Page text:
Study Finds That Diabetics Taking SGLT-2i Drugs Like Canagliflozin, Dapagliflozin, And Empagliflozin Prior To COVID-19 Have Reduced Adverse Outcomes
: A new study by researchers from Fujian Medical University -China, Fujian Provincial Hospital-China and Fujian Academy of Medical Sciences-China has found that diabetics taking SGLT-2i drugs like canagliflozin, dapagliflozin, and empagliflozin prior to contracting COVID-19 have reduced adverse outcomes.
SGLT2i or sodium-glucose cotransporter-2 inhibitors are a class of prescription medicines that are FDA-approved for use with diet and exercise to lower blood sugar in adults with type 2 diabetes.
The study which involved a network meta-analysis of 31 observational studies with more than 3.6 million patients found that sodium-glucose cotransporter-2 inhibitors were associated with lower risk of COVID-19–related adverse outcomes in diabetes, followed by glucagon-like peptide-1 receptor agonists and metformin, compared with insulin, dipeptidyl peptidase-4 inhibitors, secretagogues, and glucosidase inhibitors.
Typically, diabetic patients with COVID-19 have a high prevalence of disease severity and also increased risk of mortality. Diabetes and blood glucose control are determinants of intensive care unit admission and mortality.
The study team aimed to evaluate the association between COVID-19–related adverse outcomes and 8 antihyperglycemic drugs in patients with diabetes who were subsequently diagnosed and hospitalized with COVID-19.
Study data were retrieved and collected in PubMed, Embase, Cochrane Central Register, Web of Science, and ClinicalTrials.gov from database inception to September 5, 2022.
For this systematic review and network meta-analysis, randomized clinical trials and observational studies conducted among patients with diabetes while receiving glucose-lowering therapies for at least 14 days before the confirmation of COVID-19 infection were included after blinded review by 2 independent reviewers and consultations of disagreement by a third independent reviewer. Of 1802 studies initially identified, 31 observational studies met the criteria for further analysis.
The study followed the Preferred Reporting Items for Systematic Reviews and Meta-analyses reporting guideline. Bayesian network meta-analyses were performed with random effects. The key outcomes monitored were a composite adverse outcome, including the need for intensive care unit admission, invasive and noninvasive mechanical ventilation, or in-hospital death.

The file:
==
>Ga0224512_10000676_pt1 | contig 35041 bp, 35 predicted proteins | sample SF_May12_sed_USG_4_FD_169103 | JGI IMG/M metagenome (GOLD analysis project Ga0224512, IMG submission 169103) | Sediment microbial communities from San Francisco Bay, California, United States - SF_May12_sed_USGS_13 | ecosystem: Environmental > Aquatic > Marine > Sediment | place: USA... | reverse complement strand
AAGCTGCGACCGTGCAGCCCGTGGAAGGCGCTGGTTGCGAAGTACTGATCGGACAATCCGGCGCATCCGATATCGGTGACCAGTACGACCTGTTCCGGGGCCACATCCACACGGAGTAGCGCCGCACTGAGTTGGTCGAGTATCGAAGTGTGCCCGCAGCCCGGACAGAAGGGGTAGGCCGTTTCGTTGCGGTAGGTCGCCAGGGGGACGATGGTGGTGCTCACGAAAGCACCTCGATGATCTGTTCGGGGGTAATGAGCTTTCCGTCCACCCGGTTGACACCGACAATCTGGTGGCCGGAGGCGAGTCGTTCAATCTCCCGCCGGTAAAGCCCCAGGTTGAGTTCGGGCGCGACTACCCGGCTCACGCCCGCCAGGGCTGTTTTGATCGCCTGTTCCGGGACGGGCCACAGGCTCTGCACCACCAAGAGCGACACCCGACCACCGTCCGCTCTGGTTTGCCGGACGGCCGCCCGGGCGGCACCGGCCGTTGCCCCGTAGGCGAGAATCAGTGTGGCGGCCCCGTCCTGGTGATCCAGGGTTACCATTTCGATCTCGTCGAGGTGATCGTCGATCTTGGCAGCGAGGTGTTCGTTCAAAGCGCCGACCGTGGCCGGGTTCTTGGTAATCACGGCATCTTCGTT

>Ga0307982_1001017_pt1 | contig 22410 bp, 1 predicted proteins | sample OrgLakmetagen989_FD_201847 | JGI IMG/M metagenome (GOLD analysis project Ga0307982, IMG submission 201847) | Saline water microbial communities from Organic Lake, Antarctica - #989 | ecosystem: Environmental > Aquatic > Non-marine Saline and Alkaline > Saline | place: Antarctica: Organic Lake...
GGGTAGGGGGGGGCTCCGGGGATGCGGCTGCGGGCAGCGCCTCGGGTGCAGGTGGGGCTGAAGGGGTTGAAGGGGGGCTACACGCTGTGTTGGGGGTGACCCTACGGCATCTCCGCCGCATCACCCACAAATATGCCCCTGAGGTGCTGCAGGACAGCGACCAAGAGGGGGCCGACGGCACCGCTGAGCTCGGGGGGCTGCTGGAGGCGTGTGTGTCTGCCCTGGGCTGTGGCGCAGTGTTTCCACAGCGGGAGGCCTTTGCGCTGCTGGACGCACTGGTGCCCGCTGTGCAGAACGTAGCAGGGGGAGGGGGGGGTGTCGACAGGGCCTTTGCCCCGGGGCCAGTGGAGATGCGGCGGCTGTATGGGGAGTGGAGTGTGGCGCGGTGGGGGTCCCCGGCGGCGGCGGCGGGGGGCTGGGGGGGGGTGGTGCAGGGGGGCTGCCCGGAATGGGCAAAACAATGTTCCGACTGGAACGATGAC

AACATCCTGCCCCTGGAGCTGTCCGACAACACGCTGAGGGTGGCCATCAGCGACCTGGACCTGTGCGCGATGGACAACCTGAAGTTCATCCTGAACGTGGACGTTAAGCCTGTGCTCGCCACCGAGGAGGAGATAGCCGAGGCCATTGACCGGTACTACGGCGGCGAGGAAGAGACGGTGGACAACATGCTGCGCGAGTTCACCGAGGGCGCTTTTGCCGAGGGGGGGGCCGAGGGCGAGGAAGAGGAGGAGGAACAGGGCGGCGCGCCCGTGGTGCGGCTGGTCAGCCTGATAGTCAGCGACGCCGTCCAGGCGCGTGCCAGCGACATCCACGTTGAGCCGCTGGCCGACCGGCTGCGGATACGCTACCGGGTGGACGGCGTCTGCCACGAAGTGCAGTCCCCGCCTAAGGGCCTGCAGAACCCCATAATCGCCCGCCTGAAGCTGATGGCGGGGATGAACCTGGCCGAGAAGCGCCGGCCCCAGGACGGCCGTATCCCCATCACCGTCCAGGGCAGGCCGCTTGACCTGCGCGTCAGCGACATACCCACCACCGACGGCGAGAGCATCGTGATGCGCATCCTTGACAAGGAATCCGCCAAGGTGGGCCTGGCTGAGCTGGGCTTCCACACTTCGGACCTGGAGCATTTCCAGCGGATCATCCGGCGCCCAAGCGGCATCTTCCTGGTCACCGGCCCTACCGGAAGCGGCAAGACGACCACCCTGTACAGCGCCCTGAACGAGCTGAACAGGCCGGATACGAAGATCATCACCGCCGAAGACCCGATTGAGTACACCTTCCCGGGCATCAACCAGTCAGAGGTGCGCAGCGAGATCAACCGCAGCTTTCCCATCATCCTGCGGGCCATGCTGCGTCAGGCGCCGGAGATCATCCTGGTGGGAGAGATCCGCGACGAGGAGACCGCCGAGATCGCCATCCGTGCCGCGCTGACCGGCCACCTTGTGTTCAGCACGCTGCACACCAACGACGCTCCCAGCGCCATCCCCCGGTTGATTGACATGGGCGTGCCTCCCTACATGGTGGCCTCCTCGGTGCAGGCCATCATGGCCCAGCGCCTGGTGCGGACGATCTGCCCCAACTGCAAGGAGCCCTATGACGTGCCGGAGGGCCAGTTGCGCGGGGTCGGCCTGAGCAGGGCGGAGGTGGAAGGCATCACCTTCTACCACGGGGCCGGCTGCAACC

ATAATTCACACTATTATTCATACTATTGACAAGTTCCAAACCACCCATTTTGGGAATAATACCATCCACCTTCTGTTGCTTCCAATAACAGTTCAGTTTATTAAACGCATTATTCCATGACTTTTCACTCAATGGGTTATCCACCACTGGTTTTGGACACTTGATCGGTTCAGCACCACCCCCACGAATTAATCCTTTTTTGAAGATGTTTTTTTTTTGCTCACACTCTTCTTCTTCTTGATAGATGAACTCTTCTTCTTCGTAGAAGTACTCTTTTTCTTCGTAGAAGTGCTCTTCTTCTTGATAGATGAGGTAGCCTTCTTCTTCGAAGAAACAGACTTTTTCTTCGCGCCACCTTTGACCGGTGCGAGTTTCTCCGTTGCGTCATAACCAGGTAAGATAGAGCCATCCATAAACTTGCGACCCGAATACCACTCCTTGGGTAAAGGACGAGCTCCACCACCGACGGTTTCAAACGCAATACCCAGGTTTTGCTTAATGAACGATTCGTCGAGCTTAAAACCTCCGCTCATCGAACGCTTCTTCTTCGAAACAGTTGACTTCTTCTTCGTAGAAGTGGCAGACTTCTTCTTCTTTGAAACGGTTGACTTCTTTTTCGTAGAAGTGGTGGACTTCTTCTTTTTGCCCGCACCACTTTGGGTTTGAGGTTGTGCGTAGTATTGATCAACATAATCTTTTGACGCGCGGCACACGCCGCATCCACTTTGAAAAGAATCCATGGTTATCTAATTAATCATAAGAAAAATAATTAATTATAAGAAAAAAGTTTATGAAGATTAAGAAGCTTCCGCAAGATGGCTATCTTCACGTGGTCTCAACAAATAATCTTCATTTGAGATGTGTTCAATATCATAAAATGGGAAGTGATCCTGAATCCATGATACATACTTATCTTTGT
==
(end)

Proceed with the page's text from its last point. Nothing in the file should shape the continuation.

A total of thirty-one distinct observational studies (3 689 010 patients with diabetes hospitalized for COVID-19) were included.
Th study findings showed that sodium-glucose cotransporter-2 inhibitors (SGLT-2is) were associated with relatively lower risks of adverse outcomes compared with insulin (log of odds ratio [logOR], 0.91; 95% credible interval [CrI], 0.57-1.26), dipeptidyl peptidase-4 inhibitors (logOR, 0.61; 95% CrI, 0.28-0.93), secretagogues (logOR, 0.37; 95% CrI, 0.02-0.72), and glucosidase inhibitors (logOR, 0.50; 95% CrI, 0.00-1.01).
Based on the surface under the cumulative ranking curves value, SGLT-2is were associated with the lowest probability for adverse outcomes (6%), followed by glucagon-like peptide-1 receptor agonists (25%) and metformin (28%). A sensitivity analysis revealed that the study was reliable.
These study findings suggest that the use of an SGLT-2i before COVID-19 infection is associated with lo
wer COVID-19–related adverse outcomes. In addition to SGLT-2is, glucagon-like peptide-1 receptor agonists and metformin were also associated with relatively low risk of adverse outcomes.
The study findings were published in the peer reviewed journal: JAMA Network Open.
The study findings of this meta-analysis provide information regarding routine antihyperglycemic medications and COVID-19–related adverse outcomes.
Dr Zheng Zhu, from the Shengli Clinical Medical College of Fujian Medical University in Fuzhou, China, and colleagues examined the association between COVID-19-related adverse outcomes and eight antihyperglycemic drugs in patients with diabetes subsequently diagnosed and hospitalized with COVID-19 in a review and meta-analysis. Data were included from 31 observational studies, with 3,689,010 patients with diabetes hospitalized for COVID-19.
The COVID-19 Drugs
study team found that compared with insulin, dipeptidyl peptidase-4 inhibitors, secretagogues, and glucosidase inhibitors, the SGLT-2is were associated with relatively lower risks for adverse outcomes (log of odds ratios [95 percent credible intervals], 0.91 [0.57 to 1.26], 0.61 [0.28 to 0.93], 0.37 [0.02 to 0.72], and 0.50 [0.00 to 1.01]).
SGLT-2is were associated with the lowest probability for adverse outcomes followed by glucagon-like peptide 1 receptor agonists and metformin based on the surface under the cumulative ranking curves value (6, 25, and 28 percent, respectively). The study was deemed reliable in a sensitivity analysis.
Dr Zhu told Thailand Medical News
, "Our study findings suggest that compared with other diabetes drugs, the use of SGLT-2is before COVID-19 infection in patients with diabetes was associated with a lower incidence of adverse outcomes after infection, which may be associated with improving blood glucose level, blood pressure, body weight, and lipid metabolism.”
Diabetics currently on other drugs should consult with their doctors about the suitability of switching to SGLT2i or sodium-glucose cotransporter-2 inhibitors and also metformin especially during this current ongoing COVID-19 pandemic.
For the latest on COVID-19 Drugs
, keep on logging to Thailand Medical News